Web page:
So many people have asked me this week about Nelson’s nude drawing of Jeanette…so I will address it here and now.
One of the many “reveals” in the book A Will Of Evil, published this month on the 50th anniversary of Nelson Eddy’s passing, is his signed, colored pencil drawing of Jeanette MacDonald entitled “My Madonna.” (His handwriting can be seen on the left side of the paper.)
The typed manuscript is the closest thing to an “autobiography” Nelson would ever write. His novel is about a man whose beloved wife is lost to an early but unnecessarily cruel death and then buried at Forest Lawn, Glendale. The timing of its publication seemed right to share this drawing of the real-life inspiration for Nelson’s wife in the story.
This drawing is art. It shows beauty and serenity and poise and love and sweet intimacy. This is the early ’40s it would seem. Her hair is dripping wet. Nelson has highlighted her stomach area and with the drawing’s title, one can perhaps understand the extra pride and joy of his love for her, even though it had to be kept secret from the public.
Our thanks again to Linda Rogers-Knight for allowing this to be published. Yes, Nelson and Jeanette were private people and they lived in their own world out of necessity. But there was a side to each of them that at times longed to break out and flaunt their love to the world. And there is documentation, written and live audio and visual on film…that they did sometimes do exactly that. But as I pointed out to Linda, if only Nelson had the courage to come forward with a piece of art like this, it would have answered all the questions anyone ever needed to know about the truth of their relationship. And stopped cold the toxic people in their lives who sought to suppress and destroy them. There would have been a furor…but great relief and freedom afterwards.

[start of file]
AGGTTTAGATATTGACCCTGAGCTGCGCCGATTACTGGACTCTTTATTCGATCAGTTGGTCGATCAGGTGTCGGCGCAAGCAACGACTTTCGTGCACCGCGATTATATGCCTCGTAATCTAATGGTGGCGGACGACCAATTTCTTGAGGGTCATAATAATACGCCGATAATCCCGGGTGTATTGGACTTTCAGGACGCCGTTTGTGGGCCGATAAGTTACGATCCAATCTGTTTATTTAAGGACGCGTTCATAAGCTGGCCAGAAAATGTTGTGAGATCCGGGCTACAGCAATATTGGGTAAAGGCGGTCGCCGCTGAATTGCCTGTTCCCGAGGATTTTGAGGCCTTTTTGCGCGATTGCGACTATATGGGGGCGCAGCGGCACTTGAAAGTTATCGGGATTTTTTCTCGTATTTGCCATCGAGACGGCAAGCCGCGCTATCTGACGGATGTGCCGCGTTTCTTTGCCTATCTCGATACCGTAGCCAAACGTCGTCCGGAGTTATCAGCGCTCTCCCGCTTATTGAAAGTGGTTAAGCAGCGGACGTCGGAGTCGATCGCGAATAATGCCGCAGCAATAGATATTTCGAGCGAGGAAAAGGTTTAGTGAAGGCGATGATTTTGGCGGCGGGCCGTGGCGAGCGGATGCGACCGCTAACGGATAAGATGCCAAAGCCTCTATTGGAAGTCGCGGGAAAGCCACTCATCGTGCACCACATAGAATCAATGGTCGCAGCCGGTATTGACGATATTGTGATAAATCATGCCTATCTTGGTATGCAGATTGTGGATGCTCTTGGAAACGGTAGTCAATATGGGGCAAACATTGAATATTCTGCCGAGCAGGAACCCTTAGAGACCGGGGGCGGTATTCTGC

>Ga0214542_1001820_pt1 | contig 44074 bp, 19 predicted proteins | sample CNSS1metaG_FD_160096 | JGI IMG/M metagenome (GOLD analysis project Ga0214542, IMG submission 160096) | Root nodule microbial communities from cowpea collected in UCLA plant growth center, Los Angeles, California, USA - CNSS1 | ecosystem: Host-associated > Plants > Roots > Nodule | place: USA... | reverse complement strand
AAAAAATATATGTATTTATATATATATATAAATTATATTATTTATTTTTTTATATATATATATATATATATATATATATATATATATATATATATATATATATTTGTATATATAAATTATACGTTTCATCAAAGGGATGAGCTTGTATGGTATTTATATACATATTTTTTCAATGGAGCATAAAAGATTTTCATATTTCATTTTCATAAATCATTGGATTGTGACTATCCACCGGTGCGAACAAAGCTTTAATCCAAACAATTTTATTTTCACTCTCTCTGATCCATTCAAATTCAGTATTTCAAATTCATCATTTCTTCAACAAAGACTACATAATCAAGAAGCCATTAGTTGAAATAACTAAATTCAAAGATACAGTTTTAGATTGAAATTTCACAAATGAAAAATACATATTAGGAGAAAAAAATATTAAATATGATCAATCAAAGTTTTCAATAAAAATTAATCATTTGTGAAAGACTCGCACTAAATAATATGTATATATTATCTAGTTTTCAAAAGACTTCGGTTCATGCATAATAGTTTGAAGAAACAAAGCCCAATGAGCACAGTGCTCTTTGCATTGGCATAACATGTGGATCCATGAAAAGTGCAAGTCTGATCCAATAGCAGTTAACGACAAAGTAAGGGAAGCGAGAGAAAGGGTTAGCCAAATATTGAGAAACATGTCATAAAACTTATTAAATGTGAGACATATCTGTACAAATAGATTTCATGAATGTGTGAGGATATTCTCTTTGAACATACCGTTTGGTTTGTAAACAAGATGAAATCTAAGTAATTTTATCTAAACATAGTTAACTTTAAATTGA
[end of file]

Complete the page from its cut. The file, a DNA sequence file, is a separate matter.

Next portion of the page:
The time to hide is long over. As a friend said to me, it’s time to open that gate and let the truth out. All concerned parties are dead and it’s only right the truth be told. Their story is part of history now and if you know someone who can’t quite grasp the reality of it then have them look at the drawing again for clarification.
Time to end off because it’s now close to 500 words that I’ve already written. Let the drawing speak for itself…and for them and their legacy of music, film and love. Real love, not just movie love.
You can see Nelson Eddy’s drawing of Jeanette MacDonald from the book’s back cover here.
Nelson Eddy rocks! A best seller on Amazon…until the “blizzard” hit and books cannot be ordered from Amazon at this time. “Out of stock,” it currently reads…but we can take and fulfill orders on this website.
Update: click on the book cover above to order this book.
March 6 2017 marked the 50th anniversary of the Nelson Eddy’s death. I posted that there was a surprise coming and by golly, with literally minutes to spare before midnight my time, I clicked the button and uploaded for publication the only book that Nelson Eddy ever wrote! Here you see the front and covers. Like so many other revelations in the Nelson/Jeanette world, it is a miracle that this typewritten manuscript was located and survived 50 years…and that we were able to present it to you. For that we owe a heartfelt “thank you” to Linda Knight. For five decades she has kept in safekeeping precious items from their years together…even some possessions from Twin Gables that Nelson liked (or gave Jeanette) or that Linda recognized from Isabel Eddy’s detailed descriptions in their hideaway home we know as “Mists”… certain picture frames, candle holders, books, Bibles and some of Nelson’s beautiful nude artwork of Jeanette as shown below on the back cover, a signed 1940s drawing entitled (on the left margin of the sketchbook page) “My Madonna.”